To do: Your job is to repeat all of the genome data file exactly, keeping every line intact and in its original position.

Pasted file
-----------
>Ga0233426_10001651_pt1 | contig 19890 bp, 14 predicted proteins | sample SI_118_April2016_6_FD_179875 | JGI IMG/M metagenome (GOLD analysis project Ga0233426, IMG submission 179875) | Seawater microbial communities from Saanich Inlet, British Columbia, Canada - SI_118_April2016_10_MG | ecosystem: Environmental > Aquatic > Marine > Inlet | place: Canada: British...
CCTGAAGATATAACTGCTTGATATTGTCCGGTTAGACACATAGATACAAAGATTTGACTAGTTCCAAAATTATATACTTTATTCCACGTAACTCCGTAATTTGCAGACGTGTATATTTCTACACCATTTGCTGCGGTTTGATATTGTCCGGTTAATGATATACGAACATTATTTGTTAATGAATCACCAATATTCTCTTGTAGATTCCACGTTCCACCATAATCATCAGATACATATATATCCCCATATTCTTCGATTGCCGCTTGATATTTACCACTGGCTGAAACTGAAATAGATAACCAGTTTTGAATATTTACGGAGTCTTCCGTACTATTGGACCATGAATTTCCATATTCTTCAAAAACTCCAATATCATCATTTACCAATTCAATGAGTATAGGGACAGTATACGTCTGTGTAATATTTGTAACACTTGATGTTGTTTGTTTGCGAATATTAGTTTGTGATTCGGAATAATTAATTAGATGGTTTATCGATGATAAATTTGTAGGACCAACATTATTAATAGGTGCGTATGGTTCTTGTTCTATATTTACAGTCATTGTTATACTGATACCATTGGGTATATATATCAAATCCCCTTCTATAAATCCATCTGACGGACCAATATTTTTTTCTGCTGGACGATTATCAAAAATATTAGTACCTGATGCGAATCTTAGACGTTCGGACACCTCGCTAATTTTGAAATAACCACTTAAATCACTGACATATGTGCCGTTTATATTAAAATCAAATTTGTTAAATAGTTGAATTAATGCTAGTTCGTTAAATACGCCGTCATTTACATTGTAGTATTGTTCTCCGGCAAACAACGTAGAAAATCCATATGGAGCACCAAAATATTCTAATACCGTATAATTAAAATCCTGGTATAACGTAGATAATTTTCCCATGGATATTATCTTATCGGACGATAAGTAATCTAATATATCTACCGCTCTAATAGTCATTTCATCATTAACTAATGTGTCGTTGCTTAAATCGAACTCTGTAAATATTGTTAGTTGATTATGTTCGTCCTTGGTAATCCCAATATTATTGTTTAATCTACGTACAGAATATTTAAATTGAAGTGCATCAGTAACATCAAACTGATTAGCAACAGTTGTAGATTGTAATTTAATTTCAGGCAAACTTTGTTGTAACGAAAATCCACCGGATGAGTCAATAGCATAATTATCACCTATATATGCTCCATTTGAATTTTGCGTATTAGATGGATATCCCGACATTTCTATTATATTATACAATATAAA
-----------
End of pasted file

>Ga0233426_10001651_pt1 | contig 19890 bp, 14 predicted proteins | sample SI_118_April2016_6_FD_179875 | JGI IMG/M metagenome (GOLD analysis project Ga0233426, IMG submission 179875) | Seawater microbial communities from Saanich Inlet, British Columbia, Canada - SI_118_April2016_10_MG | ecosystem: Environmental > Aquatic > Marine > Inlet | place: Canada: British...
CCTGAAGATATAACTGCTTGATATTGTCCGGTTAGACACATAGATACAAAGATTTGACTAGTTCCAAAATTATATACTTTATTCCACGTAACTCCGTAATTTGCAGACGTGTATATTTCTACACCATTTGCTGCGGTTTGATATTGTCCGGTTAATGATATACGAACATTATTTGTTAATGAATCACCAATATTCTCTTGTAGATTCCACGTTCCACCATAATCATCAGATACATATATATCCCCATATTCTTCGATTGCCGCTTGATATTTACCACTGGCTGAAACTGAAATAGATAACCAGTTTTGAATATTTACGGAGTCTTCCGTACTATTGGACCATGAATTTCCATATTCTTCAAAAACTCCAATATCATCATTTACCAATTCAATGAGTATAGGGACAGTATACGTCTGTGTAATATTTGTAACACTTGATGTTGTTTGTTTGCGAATATTAGTTTGTGATTCGGAATAATTAATTAGATGGTTTATCGATGATAAATTTGTAGGACCAACATTATTAATAGGTGCGTATGGTTCTTGTTCTATATTTACAGTCATTGTTATACTGATACCATTGGGTATATATATCAAATCCCCTTCTATAAATCCATCTGACGGACCAATATTTTTTTCTGCTGGACGATTATCAAAAATATTAGTACCTGATGCGAATCTTAGACGTTCGGACACCTCGCTAATTTTGAAATAACCACTTAAATCACTGACATATGTGCCGTTTATATTAAAATCAAATTTGTTAAATAGTTGAATTAATGCTAGTTCGTTAAATACGCCGTCATTTACATTGTAGTATTGTTCTCCGGCAAACAACGTAGAAAATCCATATGGAGCACCAAAATATTCTAATACCGTATAATTAAAATCCTGGTATAACGTAGATAATTTTCCCATGGATATTATCTTATCGGACGATAAGTAATCTAATATATCTACCGCTCTAATAGTCATTTCATCATTAACTAATGTGTCGTTGCTTAAATCGAACTCTGTAAATATTGTTAGTTGATTATGTTCGTCCTTGGTAATCCCAATATTATTGTTTAATCTACGTACAGAATATTTAAATTGAAGTGCATCAGTAACATCAAACTGATTAGCAACAGTTGTAGATTGTAATTTAATTTCAGGCAAACTTTGTTGTAACGAAAATCCACCGGATGAGTCAATAGCATAATTATCACCTATATATGCTCCATTTGAATTTTGCGTATTAGATGGATATCCCGACATTTCTATTATATTATACAATATAAA